In a world where just about everything is added to beers to increase flavor or bring new delight to a pint, it is fitting that honey, the sweet nectar that mankind has been enjoying for more than 8,000 years, is enjoying a renewed turn in ales and lager.
Honey is showing up in all manner of ways, from flavoring during the boil, to being added during fermentation.
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“The way we use it most regularly is as a sugar source for bottle conditioning, as opposed to dextrose,” says James Priest of The Referend in Pennsylvania. “There’s not really a qualitative flavor difference at least early on. Given that honey is more expensive, I don’t think its for everyone.”
There are benefits, however, especially for breweries that want to control the ingredient narrative of their beers.
For Priest, who recently re-located his brewery and blendery from New Jersey to Pennsylvania, having local ingredients from start to finish in all of his spontaneously fermented beers was important.
Local malt has become more available, and the same for hops, and using ambient yeast gives a sense of place for his lambic and gueuze.
“And I was just sitting there for these industrial bags of dextrose made from corn that I didn’t know where it was grown or where it was refined,” he said. “It just felt weird.”
So, when it came to the culminating addition, the ingredient that would assist in bottle conditioning, he decided to switch to honey. He is not alone. As brewers have looked to differentiate their beer or to support the importance of bee colonies they have added regular beers to their rotations.
There is even national recognition for beers featuring honey.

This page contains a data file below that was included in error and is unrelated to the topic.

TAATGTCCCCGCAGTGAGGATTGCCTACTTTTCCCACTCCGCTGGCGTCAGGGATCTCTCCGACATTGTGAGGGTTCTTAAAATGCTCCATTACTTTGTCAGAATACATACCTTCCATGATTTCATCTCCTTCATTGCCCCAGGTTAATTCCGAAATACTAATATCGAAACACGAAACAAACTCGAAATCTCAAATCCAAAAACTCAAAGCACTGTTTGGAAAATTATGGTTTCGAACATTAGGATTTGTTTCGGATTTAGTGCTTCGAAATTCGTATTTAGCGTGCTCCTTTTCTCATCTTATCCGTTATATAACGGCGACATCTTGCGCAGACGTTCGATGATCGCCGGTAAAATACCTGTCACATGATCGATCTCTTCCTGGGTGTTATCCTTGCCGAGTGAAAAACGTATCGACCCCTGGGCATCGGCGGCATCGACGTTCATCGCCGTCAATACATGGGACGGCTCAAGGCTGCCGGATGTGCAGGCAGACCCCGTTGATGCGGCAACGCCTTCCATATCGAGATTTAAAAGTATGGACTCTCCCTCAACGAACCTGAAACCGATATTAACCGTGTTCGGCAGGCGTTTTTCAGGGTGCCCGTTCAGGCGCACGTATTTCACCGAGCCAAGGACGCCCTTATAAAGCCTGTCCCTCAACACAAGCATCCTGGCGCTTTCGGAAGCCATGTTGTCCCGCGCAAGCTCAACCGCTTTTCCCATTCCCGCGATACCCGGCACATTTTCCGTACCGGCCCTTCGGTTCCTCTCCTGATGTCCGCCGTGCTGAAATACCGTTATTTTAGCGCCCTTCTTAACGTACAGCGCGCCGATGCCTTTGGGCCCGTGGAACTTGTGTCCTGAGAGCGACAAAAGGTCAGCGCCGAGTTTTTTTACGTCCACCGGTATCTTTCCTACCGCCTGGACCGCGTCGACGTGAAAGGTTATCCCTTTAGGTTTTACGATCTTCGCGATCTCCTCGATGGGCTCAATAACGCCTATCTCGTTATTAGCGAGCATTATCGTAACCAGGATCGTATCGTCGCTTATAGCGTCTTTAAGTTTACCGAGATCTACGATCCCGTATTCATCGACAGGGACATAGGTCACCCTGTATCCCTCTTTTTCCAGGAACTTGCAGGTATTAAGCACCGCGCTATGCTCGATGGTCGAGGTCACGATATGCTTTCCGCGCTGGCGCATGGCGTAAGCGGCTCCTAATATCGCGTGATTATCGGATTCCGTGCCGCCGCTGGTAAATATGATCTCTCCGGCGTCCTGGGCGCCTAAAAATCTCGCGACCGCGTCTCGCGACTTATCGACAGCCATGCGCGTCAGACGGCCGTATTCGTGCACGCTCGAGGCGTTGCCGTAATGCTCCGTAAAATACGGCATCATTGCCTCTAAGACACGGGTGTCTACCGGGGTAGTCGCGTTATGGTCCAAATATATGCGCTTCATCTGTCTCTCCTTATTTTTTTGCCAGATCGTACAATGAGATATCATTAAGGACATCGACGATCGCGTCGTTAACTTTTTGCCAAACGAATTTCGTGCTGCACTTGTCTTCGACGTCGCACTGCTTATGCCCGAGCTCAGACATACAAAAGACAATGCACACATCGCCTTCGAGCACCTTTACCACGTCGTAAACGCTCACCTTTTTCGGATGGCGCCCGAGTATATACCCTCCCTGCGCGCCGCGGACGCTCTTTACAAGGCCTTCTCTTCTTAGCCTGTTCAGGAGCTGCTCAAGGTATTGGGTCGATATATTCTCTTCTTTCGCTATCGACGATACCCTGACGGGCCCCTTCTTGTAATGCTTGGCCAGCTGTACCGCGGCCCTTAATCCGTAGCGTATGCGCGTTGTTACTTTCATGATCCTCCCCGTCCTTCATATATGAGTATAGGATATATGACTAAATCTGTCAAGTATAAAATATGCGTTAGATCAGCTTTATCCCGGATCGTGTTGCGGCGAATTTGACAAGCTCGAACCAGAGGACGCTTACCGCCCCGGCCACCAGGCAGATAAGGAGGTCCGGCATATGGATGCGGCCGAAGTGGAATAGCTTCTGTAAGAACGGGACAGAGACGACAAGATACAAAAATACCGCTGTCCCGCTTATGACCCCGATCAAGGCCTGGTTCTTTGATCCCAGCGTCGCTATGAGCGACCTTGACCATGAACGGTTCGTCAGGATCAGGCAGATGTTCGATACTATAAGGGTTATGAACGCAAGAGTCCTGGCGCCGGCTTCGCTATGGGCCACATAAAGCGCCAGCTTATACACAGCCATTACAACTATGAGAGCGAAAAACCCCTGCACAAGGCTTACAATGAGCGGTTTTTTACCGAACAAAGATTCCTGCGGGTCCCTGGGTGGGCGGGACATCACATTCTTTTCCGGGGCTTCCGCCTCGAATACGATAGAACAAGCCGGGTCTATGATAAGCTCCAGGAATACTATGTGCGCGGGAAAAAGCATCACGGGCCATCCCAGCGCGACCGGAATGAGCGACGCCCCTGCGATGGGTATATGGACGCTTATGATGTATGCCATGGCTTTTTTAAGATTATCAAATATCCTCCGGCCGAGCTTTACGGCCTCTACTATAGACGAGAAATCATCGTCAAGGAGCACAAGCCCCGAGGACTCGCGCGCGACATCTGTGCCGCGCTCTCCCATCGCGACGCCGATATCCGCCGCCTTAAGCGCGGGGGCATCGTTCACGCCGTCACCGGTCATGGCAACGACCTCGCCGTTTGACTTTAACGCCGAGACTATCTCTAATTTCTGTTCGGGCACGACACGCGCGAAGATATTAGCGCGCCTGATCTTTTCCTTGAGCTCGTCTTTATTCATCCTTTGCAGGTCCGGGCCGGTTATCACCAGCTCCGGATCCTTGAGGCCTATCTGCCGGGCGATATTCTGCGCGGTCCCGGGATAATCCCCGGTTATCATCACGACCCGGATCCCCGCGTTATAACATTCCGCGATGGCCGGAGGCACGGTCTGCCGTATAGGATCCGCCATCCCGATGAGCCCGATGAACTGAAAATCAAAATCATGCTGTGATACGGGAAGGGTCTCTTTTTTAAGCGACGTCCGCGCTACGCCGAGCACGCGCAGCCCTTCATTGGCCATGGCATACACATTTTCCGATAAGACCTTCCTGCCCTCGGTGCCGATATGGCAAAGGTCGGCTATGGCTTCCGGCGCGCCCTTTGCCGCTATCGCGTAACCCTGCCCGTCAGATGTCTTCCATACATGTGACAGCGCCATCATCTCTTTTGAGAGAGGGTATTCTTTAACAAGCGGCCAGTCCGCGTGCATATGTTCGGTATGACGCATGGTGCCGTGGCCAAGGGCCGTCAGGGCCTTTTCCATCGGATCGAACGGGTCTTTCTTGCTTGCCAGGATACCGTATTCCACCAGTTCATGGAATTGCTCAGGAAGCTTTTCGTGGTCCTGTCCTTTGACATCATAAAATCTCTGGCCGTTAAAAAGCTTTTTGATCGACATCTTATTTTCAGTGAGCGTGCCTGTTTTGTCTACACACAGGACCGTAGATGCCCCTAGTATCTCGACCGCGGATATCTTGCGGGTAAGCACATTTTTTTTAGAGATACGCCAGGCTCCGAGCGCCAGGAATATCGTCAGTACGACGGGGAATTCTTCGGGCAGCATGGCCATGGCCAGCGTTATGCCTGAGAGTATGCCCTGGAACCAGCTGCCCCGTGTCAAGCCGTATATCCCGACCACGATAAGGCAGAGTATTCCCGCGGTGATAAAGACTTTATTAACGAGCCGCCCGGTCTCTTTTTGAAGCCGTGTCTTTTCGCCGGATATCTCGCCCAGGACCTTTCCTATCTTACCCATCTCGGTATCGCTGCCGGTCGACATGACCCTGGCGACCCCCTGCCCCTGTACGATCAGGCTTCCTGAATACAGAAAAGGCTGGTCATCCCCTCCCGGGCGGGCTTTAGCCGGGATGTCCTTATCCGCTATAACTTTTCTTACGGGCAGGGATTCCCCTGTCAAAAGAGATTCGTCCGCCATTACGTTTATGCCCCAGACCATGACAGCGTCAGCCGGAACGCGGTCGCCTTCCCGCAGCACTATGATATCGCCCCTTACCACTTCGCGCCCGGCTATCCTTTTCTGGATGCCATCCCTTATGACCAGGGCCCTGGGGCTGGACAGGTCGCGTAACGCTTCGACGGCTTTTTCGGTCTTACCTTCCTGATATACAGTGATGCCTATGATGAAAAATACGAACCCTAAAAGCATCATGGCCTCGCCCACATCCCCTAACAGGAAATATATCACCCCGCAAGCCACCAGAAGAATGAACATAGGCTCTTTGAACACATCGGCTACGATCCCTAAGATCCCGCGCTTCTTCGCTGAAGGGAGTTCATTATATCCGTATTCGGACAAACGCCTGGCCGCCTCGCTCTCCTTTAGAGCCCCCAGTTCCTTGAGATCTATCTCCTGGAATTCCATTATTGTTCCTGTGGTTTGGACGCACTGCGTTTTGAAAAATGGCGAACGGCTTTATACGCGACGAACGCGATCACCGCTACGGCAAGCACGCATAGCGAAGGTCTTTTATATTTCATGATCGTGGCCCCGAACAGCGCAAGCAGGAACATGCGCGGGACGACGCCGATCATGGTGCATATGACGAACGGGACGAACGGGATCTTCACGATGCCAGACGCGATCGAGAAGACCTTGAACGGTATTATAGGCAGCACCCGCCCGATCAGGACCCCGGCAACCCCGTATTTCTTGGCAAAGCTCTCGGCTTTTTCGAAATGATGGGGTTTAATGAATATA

The national honey board has been hosting a honey beer competition for a number of years now, focused on beers that use the sweet nectar at some point in the brewing process. It is a BJCP sanctioned and the 2022 judging was held last month in St. Louis. The competition “featured 12 beer style categories, a cider, hard seltzer and design category. The submitted beers were judged on their aroma, appearance, flavor, mouthfeel and the role honey played in the beer,” according to the group.
Over 240 beers were entered, according to the board, and Liquid Art Brewing’s ‘Honey Sucker Pils’ took home gold this year.
There is still a lot to learn about using honey in beer, especially for fermentation. For Priest, he suspects that there are ambient yeasts living inside of honey that can add additional flavors and complexity to a beer, not just being used as fermentable sugars for existing yeasts.
For the brewers who want to start using honey as a local product, labels are important. There are apiaries that can offer local honey, but Priest says it is important to know what flowers are common to your area.
“If someone near me is offering orange blossom honey, I know it’s not local,” he says.
Working with local apiaries also helps local agriculture.
“It’s just so infinite what we can do with honey,” says Priest.